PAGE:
Another habit of beech marten can be dangerous to humans: biting cables and rubber seals on vehicles. This particular bad habit gave the animal the name “autokna”. This strange behavior is not actually the marten’s liking for the smell or taste of rubber and plastic parts, as has long been assumed. The heat under the hood also has no appealing effect. Rather, it is territorial behavior that causes martens to go wild in the engine compartment of cars. If a previous visit to the marten in the car left odor traces there, another animal tries to remove them again. Biting and scratching is an aggressive reaction to rival territorial claims. The person who owns the car is at a disadvantage here. Damage to lines such as cooling water lines or brake lines during a pitch duel can lead to serious vehicle malfunctions and a significant safety hazard. Insurers’ statistics count 217,000 marten damages for 2020. By the way: the more the car is moved, the greater the risk of marten damage. Because it is the car that changes between the territories of the martens, not the other way around!

With their noise, martens rob the inhabitants of the house from sleep, and often paralyze the car: small predators often damage buildings and vehicles, which the courts have to deal with.

Marten under a roof

The third problem that makes the beech marten dangerous to humans is the lack of shyness. Beech martens do not dig their own shelters, but build nests in abandoned burrows or burrows of other animals. Attics, siding, sheds or terraces are a welcome retreat for agile animals. Due to the slim body and small head of the marten, they can slip through the smallest holes. Cat slippers are a real invitation. A marten’s lair can usually be identified by nocturnal noises such as scratching or coughing, and by the faeces that the marten usually stores in the same place. When building nests, animals dig through the insulation material, punch holes in panels, urinate and excrement, and draw carrion and all kinds of nesting materials into their burrows, which can lead to material damage and a strong unpleasant odor.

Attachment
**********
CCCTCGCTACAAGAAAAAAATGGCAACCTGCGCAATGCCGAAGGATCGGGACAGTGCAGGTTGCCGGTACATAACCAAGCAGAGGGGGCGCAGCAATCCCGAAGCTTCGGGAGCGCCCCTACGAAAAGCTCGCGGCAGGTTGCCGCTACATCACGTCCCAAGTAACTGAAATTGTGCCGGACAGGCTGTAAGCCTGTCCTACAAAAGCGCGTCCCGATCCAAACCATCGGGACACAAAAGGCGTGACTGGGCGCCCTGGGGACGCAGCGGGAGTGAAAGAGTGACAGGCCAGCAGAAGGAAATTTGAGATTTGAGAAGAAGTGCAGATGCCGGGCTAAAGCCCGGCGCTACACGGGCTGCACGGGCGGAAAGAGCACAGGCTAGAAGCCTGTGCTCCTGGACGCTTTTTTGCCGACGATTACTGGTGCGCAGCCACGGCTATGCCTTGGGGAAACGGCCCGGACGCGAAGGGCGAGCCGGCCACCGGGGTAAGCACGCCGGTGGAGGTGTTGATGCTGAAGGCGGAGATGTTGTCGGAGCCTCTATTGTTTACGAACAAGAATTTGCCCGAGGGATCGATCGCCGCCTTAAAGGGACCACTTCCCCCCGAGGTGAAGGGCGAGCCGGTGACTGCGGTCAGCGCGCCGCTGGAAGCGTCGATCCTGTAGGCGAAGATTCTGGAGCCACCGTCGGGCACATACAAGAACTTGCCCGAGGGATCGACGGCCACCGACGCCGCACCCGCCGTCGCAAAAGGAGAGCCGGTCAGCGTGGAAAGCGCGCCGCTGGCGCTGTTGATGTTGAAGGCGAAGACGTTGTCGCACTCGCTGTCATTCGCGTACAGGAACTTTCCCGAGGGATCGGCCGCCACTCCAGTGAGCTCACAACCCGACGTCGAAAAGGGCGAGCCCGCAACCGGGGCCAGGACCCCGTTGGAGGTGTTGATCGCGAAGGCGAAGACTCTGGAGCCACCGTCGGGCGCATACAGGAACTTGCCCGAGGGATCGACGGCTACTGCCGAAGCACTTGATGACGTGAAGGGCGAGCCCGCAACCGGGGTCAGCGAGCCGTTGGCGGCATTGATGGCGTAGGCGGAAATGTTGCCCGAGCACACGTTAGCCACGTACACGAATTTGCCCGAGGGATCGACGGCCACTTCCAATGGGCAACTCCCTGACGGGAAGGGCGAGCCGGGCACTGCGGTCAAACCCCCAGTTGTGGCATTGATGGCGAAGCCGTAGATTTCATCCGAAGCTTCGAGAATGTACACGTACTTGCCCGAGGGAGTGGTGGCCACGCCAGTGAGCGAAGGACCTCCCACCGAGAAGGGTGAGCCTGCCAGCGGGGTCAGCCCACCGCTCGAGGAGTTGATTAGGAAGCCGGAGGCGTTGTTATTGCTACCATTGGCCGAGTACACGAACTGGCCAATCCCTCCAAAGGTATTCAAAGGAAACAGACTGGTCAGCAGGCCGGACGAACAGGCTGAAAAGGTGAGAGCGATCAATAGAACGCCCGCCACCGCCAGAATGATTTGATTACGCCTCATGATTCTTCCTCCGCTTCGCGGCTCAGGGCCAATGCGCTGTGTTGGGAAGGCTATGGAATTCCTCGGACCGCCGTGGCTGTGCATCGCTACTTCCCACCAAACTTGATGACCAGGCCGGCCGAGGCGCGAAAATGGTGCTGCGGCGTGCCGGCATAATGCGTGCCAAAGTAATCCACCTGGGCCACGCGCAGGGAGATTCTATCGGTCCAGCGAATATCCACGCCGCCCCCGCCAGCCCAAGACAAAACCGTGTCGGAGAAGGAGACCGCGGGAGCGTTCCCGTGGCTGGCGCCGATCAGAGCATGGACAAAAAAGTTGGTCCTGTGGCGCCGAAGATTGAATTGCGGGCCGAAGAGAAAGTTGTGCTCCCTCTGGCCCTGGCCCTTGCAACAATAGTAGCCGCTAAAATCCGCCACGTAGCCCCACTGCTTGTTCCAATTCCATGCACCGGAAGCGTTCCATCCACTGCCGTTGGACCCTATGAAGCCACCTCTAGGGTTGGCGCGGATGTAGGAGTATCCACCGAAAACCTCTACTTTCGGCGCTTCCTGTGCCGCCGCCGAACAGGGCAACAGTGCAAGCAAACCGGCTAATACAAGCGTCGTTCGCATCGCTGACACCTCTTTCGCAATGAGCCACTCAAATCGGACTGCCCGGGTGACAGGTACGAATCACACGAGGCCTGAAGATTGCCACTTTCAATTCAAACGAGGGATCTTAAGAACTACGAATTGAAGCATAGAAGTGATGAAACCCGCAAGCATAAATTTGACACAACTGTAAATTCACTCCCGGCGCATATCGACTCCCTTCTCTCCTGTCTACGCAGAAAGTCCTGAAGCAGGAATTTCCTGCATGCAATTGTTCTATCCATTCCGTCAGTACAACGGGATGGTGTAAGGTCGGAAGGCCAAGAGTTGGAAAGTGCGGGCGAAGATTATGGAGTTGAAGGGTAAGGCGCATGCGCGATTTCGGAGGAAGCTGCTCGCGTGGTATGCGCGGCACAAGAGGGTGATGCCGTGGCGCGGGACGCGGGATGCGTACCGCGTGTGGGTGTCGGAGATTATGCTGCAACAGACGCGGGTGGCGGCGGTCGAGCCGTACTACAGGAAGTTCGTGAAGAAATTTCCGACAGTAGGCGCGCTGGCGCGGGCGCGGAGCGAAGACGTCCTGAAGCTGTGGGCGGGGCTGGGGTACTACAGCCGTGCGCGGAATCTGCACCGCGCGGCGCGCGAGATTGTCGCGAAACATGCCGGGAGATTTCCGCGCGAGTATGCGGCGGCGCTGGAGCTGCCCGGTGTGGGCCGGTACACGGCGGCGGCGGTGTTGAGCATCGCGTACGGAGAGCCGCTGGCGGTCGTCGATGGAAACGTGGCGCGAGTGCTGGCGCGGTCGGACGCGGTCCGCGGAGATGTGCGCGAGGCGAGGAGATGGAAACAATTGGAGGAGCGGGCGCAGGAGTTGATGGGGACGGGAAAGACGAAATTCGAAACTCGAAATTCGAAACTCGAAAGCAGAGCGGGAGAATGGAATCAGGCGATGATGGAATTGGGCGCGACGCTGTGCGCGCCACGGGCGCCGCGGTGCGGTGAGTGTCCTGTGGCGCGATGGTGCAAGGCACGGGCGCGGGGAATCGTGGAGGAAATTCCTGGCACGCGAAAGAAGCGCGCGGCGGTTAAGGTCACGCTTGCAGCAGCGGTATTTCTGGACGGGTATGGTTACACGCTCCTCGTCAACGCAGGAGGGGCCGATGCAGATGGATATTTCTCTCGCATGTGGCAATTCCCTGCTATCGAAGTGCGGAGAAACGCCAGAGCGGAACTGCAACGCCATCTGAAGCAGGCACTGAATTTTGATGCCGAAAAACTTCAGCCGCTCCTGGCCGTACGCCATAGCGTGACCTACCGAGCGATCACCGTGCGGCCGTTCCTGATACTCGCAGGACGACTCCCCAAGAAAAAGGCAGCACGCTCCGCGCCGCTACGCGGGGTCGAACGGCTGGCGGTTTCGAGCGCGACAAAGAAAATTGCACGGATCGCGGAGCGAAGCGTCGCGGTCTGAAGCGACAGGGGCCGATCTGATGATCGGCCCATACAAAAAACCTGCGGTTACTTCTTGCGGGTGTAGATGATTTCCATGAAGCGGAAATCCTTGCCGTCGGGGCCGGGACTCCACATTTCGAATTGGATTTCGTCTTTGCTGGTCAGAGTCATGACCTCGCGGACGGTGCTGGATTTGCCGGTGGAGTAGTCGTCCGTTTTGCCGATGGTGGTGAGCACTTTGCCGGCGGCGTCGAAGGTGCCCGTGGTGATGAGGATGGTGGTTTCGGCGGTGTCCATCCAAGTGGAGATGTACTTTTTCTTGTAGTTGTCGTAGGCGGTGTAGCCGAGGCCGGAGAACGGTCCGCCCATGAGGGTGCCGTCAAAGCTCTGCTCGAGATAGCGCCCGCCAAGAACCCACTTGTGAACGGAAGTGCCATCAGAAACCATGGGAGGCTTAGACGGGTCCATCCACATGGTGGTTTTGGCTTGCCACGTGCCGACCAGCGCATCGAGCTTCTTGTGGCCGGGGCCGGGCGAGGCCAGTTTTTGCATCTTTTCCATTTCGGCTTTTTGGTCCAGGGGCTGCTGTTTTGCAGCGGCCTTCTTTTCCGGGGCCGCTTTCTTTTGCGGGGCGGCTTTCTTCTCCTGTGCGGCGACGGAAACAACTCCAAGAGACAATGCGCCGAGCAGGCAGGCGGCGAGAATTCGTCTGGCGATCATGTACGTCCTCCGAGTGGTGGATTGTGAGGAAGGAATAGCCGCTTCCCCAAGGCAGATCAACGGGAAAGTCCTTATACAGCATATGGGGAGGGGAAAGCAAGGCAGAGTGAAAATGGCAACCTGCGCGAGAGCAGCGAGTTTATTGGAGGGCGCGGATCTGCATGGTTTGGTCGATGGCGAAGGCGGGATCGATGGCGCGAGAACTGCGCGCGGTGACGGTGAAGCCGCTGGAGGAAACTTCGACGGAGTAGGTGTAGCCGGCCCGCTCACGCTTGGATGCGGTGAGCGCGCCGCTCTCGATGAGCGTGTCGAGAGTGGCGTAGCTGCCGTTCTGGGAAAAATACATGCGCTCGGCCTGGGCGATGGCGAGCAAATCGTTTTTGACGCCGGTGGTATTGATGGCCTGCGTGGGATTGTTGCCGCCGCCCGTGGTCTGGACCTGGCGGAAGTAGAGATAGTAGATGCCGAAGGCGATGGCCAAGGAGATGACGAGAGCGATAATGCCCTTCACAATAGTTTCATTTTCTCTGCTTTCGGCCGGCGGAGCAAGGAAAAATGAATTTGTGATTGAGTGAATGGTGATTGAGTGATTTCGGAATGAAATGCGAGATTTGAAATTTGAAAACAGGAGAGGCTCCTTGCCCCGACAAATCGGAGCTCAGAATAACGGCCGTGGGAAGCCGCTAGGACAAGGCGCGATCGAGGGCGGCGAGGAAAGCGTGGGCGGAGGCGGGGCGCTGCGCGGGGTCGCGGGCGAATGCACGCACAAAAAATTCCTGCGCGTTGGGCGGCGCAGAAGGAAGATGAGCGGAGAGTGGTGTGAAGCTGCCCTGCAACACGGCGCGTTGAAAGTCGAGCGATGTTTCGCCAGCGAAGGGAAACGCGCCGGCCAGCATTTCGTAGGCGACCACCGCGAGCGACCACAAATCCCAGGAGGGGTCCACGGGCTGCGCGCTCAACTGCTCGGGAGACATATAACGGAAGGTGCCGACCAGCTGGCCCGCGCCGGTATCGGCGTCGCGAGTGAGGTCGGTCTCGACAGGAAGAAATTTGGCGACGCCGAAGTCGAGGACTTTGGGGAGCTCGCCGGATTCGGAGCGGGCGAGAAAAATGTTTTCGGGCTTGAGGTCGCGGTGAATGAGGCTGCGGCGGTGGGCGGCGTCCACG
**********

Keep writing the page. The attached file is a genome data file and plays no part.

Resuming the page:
Marten at home can literally rob residents of sleep, and also paralyze the car. We advise how to chase away a small predator.

How to protect yourself from martens?

Outside the house, it is important to protect pens, terraces or a tool shed from martens with dense eyelets for rabbits. Especially the floor surface needs to be sealed as animals are good at digging, but can also climb and jump. Therefore, enclosures for small animals should always be closed at the top. This helps not only against foxes and martens, but also against birds of prey that fall from above. There are many different electronic vehicle deterrent devices designed to deter the marten with sounds, vibrations or electricity. Home remedies such as dog hair or toilet blocks are not proven to work against animals. If a marten has entered the house, good advice is often expensive. The only practical solution here is to close the animal entrances. Professional pest controllers help track pavements. Catching a live marten is not an easy task. This is only allowed for licensed hunters. Marten killing is prohibited under the Animal Welfare Act. Exceptions apply only to hunters outside the closed season.

Shutterstock / Peter Krejzl

Shutterstock / Eduard Kyslynskyy

Leave a Comment